From Rochester, New York, USA:
My husband was prescribed, and at the same time unmonitored, with a drug called glyburide for over four years for his type 2 diabetes. My husband suffered from hypoglycemic unawareness. I'm not sure of the possible effect on the brain and his central nervous system.
A new doctor enters my husband's care revealing the hypoglycemia. The doctor tells my husband to stop taking the glyburide. Is there such a thing as withdrawal from hypoglycemia?
My husband was prescribed lorazepam and Ambien by his new primary care physician, because he couldn't sleep and was having headaches. My husband, during the time he took these new medicines, exhibited signs of some sort of psychosis. The doctor stated that these new medicines had nothing to do with my husband's mental change and prescribed some more Ativan (lorazepam). My husband was given Zoloft by this new doctor. My husband was prescribed Paxil by a referral psychiatrist. He was prescribed Zyprexa and his blood sugars soared. At age 49, my husband was diagnosed as having schizophrenia. My husband has never seen a psychiatrist or had a mental problem until he was prescribed these controlled substances. Could my husband have had an adverse reaction to lorazepam/Ambien? Can a diagnosis of schizophrenia be made when there could have been an adverse reaction?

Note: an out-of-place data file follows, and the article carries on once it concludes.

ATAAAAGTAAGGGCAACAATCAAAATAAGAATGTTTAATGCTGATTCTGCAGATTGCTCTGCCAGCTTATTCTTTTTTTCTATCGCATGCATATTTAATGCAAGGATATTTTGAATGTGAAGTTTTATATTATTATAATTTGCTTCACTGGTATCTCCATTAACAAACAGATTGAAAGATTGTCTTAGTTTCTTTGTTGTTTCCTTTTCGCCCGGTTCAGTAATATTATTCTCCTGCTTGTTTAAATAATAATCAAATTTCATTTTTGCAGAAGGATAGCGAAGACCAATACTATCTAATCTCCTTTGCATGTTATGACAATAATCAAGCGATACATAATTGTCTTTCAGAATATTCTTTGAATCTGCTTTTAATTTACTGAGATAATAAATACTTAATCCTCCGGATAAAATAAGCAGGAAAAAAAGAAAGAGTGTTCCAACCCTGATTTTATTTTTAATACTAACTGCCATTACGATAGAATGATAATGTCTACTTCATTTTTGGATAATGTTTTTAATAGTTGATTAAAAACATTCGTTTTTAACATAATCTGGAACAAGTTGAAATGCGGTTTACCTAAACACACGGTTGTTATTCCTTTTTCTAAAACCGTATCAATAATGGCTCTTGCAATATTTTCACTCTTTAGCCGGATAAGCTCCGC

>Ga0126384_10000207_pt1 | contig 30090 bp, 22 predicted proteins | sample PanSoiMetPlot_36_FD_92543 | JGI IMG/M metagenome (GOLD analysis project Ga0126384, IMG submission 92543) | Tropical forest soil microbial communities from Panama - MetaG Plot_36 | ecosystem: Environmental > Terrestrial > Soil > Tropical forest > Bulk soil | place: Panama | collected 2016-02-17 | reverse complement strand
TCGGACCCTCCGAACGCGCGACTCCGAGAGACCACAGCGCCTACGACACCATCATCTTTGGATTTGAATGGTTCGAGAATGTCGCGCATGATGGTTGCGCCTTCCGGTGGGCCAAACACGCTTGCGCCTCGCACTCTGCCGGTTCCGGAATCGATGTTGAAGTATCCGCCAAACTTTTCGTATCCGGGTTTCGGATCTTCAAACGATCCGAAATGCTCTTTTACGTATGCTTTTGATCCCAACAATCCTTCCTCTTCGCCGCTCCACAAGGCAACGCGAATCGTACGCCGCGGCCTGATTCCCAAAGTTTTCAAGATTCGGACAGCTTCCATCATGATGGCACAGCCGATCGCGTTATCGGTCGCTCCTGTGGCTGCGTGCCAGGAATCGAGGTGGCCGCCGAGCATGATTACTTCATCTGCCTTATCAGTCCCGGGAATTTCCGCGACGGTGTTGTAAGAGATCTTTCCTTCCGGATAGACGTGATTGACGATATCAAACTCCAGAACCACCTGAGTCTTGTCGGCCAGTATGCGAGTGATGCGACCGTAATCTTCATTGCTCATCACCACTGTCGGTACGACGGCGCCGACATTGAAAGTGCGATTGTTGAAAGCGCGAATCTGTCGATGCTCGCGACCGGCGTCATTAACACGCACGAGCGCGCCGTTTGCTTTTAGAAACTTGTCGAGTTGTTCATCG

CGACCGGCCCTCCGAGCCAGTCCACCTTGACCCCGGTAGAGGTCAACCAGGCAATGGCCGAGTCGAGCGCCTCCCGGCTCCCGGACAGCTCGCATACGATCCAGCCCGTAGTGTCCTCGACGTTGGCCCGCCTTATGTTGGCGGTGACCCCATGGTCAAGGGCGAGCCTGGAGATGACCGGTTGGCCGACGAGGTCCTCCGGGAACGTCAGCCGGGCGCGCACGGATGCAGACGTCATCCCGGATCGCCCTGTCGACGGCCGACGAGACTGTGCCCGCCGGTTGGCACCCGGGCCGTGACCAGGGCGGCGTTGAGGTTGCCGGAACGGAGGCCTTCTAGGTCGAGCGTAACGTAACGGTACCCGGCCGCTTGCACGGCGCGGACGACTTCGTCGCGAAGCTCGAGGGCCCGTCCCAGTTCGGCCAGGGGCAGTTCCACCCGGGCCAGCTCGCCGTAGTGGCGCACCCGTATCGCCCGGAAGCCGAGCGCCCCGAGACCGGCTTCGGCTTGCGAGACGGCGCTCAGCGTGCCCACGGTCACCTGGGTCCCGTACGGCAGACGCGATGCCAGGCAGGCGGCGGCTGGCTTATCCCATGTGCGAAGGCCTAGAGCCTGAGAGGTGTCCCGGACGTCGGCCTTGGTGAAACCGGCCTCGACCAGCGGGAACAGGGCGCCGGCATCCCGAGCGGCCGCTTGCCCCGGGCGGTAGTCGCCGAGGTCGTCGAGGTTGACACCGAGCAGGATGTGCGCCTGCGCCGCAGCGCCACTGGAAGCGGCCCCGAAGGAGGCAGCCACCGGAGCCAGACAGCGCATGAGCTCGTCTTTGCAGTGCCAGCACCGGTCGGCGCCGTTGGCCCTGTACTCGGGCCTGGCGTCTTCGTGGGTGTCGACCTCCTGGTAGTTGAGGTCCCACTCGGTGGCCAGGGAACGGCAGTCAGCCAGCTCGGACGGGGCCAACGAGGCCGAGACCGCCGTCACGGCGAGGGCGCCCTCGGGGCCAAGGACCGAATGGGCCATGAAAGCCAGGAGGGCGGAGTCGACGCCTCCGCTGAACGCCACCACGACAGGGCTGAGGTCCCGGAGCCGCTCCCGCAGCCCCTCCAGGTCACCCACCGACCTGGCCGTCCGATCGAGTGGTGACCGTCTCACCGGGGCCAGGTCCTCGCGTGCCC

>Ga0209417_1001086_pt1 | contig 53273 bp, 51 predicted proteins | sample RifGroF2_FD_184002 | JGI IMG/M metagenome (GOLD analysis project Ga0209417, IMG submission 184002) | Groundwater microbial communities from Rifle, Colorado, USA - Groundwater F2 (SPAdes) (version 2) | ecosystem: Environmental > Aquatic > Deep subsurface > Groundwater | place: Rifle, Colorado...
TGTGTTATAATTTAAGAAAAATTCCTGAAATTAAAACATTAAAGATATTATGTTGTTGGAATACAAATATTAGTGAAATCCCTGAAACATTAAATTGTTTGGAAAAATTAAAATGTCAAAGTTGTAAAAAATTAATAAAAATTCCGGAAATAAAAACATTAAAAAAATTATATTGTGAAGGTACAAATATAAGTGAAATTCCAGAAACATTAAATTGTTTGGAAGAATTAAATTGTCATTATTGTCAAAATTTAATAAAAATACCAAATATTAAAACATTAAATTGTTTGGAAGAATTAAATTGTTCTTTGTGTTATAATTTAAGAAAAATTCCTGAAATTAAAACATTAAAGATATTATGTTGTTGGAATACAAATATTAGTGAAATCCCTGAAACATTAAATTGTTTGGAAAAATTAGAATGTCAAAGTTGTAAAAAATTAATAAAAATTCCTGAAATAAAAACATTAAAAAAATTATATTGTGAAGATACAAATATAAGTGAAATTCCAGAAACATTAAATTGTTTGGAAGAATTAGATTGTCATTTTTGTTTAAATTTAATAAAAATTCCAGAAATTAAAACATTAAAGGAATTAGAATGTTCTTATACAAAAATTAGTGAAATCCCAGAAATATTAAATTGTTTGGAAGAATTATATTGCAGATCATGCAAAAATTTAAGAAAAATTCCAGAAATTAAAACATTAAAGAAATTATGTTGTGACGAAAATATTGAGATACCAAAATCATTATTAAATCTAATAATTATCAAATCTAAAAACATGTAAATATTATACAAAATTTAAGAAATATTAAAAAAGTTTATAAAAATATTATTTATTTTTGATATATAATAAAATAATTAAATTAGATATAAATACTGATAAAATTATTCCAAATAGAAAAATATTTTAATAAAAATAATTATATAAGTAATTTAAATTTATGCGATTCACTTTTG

The diagnosis of schizophrenia is hard to confuse with an adverse drug reaction. There has been some worsening of diabetes with Zyprexa so that makes sense. If there was no monitoring with the glyburide, the low blood sugars could be a problem, but these are not thought to be the cause of his condition.
Last Updated: martes abril 06, 2010 15:09:56
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